Sandy Pearlman Dead, Longtime Blue Öyster Cult Producer

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Blue Oyster Cult Agents of Fortune

Agents of Fortune, Blue Öyster Cult’s biggest studio album, yielded their huge hit, “Don’t Fear the Reaper”

Sandy Pearlman, best known as the producer of Blue Öyster Cult’s most important recordings, has reportedly died. According to Facebook posts by several associates, Pearlman, 72, passed away early Tuesday morning (July 26, 2016) in Marin County, California. A cause of death was not specified, however it is known that he suffered a serious head injury in a fall in December. A GoFundMe page was set up at the time to help with Pearlman’s medical expenses but he took a turn for the worse last week and had been hospitalized with multiple infections at the time of his passing.

Pearlman served as producer (or co-producer) of seven of BÖC’s studio albums and four live sets, beginning with their self-titled 1972 debut as well as such classic rock landmarks as Secret Treaties, On Your Feet or On Your Knees and Agents of Fortune. The latter included BÖC’s highest-charting and most fondly remembered single, “Don’t Fear the Reaper,” a #12 hit in 1976 and still a radio staple today. Pearlman also co-managed the band from 1967-95 and contributed songwriting to the band.

In addition to his work with Blue Öyster Cult, Pearlman also produced the first three albums by the Dictators and the second by the Clash, 1978’s Give ‘Em Enough Rope, as well as numerous other recordings.

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Samuel C. Pearlman was born on August 8, 1943, and grew up in Rockaway, New York. He attended Stony Brook University on Long Island and, in 1967, assembled a rock band he dubbed Soft White Underbelly. That same year, Pearlman also became a rock critic for the seminal Crawdaddy! magazine but as the popularity of Soft White Underbelly increased—helped along by the name change to Blue Öyster Cult—he cast his lot with them, getting the group signed to Columbia Records and guiding them to success. (Pearlman would go on to manage several other bands, including the Dictators and Black Sabbath, the latter from 1979-83.)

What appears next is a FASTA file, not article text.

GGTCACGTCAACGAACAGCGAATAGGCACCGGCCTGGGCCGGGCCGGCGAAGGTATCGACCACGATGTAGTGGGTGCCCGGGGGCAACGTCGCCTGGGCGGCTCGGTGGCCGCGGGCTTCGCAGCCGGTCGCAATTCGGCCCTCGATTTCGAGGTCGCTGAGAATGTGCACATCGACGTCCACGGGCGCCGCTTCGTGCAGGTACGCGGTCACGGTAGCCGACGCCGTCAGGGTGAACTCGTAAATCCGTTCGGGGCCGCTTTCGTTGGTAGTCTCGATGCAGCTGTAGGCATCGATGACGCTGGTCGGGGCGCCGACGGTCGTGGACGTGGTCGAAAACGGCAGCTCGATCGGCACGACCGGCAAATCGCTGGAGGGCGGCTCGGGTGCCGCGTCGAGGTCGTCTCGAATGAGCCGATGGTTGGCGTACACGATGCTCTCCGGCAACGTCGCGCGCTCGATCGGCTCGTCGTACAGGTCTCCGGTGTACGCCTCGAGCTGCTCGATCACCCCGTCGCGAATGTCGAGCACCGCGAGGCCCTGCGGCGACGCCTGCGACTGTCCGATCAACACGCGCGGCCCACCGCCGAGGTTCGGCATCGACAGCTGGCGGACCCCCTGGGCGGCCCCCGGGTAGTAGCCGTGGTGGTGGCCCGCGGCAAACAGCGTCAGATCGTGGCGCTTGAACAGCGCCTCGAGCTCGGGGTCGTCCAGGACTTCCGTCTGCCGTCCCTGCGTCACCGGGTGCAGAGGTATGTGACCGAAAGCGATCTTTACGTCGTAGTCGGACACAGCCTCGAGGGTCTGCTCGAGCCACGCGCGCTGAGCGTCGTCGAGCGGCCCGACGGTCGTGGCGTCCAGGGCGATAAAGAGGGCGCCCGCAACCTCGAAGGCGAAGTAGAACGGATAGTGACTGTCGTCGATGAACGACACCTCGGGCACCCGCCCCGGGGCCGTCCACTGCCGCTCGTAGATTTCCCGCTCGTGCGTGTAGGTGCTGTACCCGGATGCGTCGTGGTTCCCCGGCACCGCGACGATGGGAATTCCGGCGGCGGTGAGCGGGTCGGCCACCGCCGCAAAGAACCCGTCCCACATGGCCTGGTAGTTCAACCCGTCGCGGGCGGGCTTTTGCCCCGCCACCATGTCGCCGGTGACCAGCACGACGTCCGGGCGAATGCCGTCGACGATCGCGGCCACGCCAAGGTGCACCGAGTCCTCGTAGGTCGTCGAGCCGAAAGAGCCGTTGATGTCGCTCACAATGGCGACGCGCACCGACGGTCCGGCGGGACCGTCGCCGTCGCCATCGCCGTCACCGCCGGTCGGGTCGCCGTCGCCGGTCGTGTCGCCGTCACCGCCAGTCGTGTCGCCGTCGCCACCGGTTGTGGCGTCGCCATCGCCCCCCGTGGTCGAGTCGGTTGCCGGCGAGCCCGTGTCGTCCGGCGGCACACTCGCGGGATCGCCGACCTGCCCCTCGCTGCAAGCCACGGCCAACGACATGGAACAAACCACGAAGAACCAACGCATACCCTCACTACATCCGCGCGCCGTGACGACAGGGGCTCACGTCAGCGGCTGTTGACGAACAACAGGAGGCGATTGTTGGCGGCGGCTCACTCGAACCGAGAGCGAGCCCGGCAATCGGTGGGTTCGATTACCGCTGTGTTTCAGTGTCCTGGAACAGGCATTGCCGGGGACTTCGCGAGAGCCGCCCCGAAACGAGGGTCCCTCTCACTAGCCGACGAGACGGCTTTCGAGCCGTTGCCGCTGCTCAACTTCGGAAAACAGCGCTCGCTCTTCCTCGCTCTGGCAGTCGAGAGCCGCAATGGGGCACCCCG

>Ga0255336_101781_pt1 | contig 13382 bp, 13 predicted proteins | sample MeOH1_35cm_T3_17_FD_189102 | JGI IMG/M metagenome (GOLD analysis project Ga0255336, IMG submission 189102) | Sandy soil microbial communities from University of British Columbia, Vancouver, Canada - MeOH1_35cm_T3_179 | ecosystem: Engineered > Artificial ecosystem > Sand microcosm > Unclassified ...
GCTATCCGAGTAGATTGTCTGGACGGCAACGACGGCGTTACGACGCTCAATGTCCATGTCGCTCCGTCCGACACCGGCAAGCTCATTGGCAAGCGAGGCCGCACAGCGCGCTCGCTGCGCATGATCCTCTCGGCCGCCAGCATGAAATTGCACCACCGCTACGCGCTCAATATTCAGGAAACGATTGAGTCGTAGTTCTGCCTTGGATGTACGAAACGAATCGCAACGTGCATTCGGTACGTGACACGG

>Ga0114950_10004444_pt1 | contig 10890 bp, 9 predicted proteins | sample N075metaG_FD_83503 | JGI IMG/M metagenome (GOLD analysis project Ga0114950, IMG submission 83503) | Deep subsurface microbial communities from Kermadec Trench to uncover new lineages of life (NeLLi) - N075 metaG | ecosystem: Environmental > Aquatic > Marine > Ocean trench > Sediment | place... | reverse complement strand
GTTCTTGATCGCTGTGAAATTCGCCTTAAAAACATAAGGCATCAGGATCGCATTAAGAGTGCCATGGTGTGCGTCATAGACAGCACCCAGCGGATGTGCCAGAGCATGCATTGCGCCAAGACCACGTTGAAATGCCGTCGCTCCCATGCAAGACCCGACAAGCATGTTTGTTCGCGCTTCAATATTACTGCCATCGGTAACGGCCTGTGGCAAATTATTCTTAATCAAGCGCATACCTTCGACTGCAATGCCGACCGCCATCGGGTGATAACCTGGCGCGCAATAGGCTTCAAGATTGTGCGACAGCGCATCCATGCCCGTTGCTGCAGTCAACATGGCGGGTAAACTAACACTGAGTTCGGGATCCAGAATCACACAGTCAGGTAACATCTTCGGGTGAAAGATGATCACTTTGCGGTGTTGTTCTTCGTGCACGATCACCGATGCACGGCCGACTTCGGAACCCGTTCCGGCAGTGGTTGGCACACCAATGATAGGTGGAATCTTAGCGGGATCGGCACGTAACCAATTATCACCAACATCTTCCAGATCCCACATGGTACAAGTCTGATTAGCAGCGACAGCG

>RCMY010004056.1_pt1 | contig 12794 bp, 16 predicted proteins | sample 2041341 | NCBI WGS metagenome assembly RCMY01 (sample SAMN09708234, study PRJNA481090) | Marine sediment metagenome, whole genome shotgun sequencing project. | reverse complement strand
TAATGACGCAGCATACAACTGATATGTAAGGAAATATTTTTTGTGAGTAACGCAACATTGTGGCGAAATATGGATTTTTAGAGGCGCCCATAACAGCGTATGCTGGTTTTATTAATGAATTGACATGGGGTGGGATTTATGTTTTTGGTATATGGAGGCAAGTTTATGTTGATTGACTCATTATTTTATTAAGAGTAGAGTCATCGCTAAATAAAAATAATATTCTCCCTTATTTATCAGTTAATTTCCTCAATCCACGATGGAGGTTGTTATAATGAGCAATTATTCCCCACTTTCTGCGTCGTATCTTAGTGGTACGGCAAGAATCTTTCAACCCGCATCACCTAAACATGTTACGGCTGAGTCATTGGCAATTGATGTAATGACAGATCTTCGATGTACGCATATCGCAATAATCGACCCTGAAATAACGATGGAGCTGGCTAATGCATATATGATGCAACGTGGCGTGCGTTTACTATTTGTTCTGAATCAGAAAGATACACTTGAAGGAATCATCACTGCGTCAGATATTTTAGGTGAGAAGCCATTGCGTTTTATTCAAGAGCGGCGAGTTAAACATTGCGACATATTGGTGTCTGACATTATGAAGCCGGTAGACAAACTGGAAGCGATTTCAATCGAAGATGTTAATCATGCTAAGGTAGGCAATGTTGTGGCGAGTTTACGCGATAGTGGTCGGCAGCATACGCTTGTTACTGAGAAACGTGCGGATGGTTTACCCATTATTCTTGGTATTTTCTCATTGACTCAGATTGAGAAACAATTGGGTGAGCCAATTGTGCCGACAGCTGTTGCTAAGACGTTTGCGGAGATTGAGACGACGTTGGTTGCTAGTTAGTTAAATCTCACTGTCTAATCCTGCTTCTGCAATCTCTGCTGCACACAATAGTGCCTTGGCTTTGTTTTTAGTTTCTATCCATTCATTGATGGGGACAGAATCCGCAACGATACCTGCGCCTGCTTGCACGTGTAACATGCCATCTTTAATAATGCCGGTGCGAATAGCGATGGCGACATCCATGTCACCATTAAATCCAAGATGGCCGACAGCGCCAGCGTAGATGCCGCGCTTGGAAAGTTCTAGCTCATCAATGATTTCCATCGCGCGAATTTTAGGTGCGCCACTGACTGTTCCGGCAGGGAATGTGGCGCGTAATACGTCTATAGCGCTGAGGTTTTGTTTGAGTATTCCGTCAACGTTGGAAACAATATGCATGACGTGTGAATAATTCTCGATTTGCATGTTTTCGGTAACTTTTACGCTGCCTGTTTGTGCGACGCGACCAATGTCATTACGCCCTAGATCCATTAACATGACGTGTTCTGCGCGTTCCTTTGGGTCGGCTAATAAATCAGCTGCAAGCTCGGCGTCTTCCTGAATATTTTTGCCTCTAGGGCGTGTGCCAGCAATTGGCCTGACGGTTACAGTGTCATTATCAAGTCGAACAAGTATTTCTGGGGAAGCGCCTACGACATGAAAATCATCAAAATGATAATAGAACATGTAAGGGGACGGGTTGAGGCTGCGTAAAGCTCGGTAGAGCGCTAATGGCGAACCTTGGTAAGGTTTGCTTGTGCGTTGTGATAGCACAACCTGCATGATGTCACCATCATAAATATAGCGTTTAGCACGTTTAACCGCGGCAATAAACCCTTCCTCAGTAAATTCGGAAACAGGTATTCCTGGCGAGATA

By the ’80s, Pearlman had become a multi-faceted entrepreneur, operating recording studios and record companies. In the late ’90s he served as the vice-president of e-music.com, an early site for legal music downloading. He was also involved in teaching, offering music technology-related courses at McGill University in Montreal and the University of Toronto, and serving as a visiting professor and lecturer at other institutions.

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